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tr.v. im·pris·oned, im·pris·on·ing, im·pris·ons
To put in or as if in prison; confine.

[Middle English emprisonen, from Old French emprisoner : en-, in (from Latin in-; see in-2) + prison, prison; see prison.]

im·pris′on·a·ble adj.
im·pris′on·ment n.


capable of being imprisoned or incarceratedrelating to an unlawful act that would cause a person to be imprisoned
References in periodicals archive ?
If someone has been lacing sausages with the carpet tacks, it is definitely an imprisonable offence".
RSPCA inspector Anthony Joynes, of Channel 5's The Dog Rescuers, said: "If someone has been lacing sausages with tacks it is an imprisonable offence.
Normally the maximum penalty would be to get somebody's clothes dry cleaned - it's not imprisonable - but splashing can be easily avoided.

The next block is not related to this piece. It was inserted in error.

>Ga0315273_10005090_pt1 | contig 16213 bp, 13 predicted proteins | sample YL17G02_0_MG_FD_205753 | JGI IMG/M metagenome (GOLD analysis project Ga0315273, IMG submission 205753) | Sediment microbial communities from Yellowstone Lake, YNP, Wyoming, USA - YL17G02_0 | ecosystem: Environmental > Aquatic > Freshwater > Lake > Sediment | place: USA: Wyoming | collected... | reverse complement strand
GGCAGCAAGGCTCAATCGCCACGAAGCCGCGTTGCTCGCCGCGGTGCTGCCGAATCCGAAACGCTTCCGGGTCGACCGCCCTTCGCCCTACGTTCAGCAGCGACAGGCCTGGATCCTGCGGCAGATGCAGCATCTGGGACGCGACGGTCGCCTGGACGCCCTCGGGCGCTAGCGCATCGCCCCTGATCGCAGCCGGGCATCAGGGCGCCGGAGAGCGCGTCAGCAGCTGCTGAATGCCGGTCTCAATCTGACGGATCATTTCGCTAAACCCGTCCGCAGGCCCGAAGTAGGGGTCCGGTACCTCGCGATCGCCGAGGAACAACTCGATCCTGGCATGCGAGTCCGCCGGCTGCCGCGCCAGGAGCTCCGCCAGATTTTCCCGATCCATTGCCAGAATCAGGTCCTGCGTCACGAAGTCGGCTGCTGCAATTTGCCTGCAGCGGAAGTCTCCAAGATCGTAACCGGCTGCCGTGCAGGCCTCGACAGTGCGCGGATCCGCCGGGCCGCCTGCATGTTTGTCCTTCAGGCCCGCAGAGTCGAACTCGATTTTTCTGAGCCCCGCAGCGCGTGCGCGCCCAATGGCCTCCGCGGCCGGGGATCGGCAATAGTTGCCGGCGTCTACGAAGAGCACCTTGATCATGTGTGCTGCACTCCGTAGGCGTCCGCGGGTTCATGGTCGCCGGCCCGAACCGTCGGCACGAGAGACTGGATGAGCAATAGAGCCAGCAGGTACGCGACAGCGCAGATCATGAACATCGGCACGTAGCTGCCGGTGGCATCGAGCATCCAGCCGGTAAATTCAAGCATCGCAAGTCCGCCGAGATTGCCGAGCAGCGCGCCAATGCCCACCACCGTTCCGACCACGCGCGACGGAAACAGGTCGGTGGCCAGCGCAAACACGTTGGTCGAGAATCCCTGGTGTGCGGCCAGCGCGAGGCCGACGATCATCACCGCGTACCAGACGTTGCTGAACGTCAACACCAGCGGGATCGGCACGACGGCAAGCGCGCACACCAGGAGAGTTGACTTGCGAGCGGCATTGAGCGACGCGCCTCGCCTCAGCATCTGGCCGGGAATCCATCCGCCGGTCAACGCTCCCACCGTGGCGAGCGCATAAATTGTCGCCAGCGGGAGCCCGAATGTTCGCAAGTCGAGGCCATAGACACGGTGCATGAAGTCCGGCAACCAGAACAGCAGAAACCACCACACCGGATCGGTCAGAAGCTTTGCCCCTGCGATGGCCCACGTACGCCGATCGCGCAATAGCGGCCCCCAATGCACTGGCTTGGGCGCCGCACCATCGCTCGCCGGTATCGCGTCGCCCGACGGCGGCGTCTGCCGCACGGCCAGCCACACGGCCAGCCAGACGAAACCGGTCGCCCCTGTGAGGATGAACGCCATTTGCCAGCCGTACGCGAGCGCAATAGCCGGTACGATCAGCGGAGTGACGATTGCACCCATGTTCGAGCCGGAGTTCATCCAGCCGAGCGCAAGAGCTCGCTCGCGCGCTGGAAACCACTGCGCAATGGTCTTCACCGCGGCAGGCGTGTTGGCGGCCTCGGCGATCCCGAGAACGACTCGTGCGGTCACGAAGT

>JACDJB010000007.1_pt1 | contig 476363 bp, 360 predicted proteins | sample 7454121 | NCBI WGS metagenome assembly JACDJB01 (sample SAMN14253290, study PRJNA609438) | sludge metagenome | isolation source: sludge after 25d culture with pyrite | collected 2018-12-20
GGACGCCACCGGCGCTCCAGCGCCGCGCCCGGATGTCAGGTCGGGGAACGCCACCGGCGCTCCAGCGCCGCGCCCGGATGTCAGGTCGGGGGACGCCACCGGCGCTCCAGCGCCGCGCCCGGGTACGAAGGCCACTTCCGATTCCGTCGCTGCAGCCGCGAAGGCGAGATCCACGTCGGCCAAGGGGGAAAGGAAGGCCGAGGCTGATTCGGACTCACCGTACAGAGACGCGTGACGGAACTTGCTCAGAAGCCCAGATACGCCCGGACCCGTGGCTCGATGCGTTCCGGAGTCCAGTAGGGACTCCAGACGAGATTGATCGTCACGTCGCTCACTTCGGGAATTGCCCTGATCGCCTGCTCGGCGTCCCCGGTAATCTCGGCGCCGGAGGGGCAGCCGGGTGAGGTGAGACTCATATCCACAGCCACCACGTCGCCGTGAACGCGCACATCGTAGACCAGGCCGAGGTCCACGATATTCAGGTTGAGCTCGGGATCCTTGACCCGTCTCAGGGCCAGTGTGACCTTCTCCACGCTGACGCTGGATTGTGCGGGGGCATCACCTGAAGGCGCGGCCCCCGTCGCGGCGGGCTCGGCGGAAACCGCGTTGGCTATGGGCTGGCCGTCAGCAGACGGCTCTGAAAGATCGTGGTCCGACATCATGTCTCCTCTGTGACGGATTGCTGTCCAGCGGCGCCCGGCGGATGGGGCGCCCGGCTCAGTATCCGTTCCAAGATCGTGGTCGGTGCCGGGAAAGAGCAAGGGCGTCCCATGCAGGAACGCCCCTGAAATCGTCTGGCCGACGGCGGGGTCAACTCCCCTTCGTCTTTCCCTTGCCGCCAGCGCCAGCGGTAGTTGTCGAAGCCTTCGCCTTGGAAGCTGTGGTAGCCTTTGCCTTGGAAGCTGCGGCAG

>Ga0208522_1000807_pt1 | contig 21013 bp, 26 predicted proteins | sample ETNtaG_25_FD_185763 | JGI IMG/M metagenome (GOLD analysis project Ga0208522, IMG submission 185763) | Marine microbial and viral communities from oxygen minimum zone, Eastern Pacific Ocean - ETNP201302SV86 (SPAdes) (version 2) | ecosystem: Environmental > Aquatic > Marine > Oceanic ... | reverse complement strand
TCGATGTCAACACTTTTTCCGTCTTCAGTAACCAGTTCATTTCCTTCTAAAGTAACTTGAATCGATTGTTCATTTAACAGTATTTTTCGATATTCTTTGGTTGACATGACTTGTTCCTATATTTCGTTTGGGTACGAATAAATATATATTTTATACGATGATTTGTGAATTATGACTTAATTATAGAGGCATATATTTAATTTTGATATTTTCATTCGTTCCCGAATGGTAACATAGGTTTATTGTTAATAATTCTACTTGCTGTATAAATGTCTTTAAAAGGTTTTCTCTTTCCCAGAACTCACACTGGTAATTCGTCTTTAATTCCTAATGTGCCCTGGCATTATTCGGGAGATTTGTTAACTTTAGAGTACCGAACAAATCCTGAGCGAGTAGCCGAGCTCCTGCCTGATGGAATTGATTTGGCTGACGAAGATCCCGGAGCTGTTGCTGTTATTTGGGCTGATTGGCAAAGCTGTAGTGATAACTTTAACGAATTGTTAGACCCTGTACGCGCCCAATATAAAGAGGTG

The charges are imprisonable and I'm going to send them to the crown court.
The generation which grew up in a world where being gay was an imprisonable offence are now the only age group that opposes same-sex marriages.
Insulting the president is an imprisonable offence.
The charge he is now facing is not an offence which is imprisonable," pointed out Mr Parry.
Since homosexuality was once an imprisonable offense," Brewster tells The Advocate, "incriminating diaries and letters were usually destroyed, which is why it is remarkable that Frank Millet's unequivocally homoerotic youthful love letters to Stoddard have survived.
To give one example: spitting in public in all civilized societies has traditionally been an almost imprisonable offense.
Others say that Asbos have simply targeted the poor and vulnerable in society, that large numbers of people have been imprisoned for breaching them, often for crimes that were not themselves imprisonable or for acts that were not even criminal.
Starting fires is technically an imprisonable offence in Lebanon, but this apparently served as little deterrent for farmers and other individuals who start small blazes as ways of clearing waste.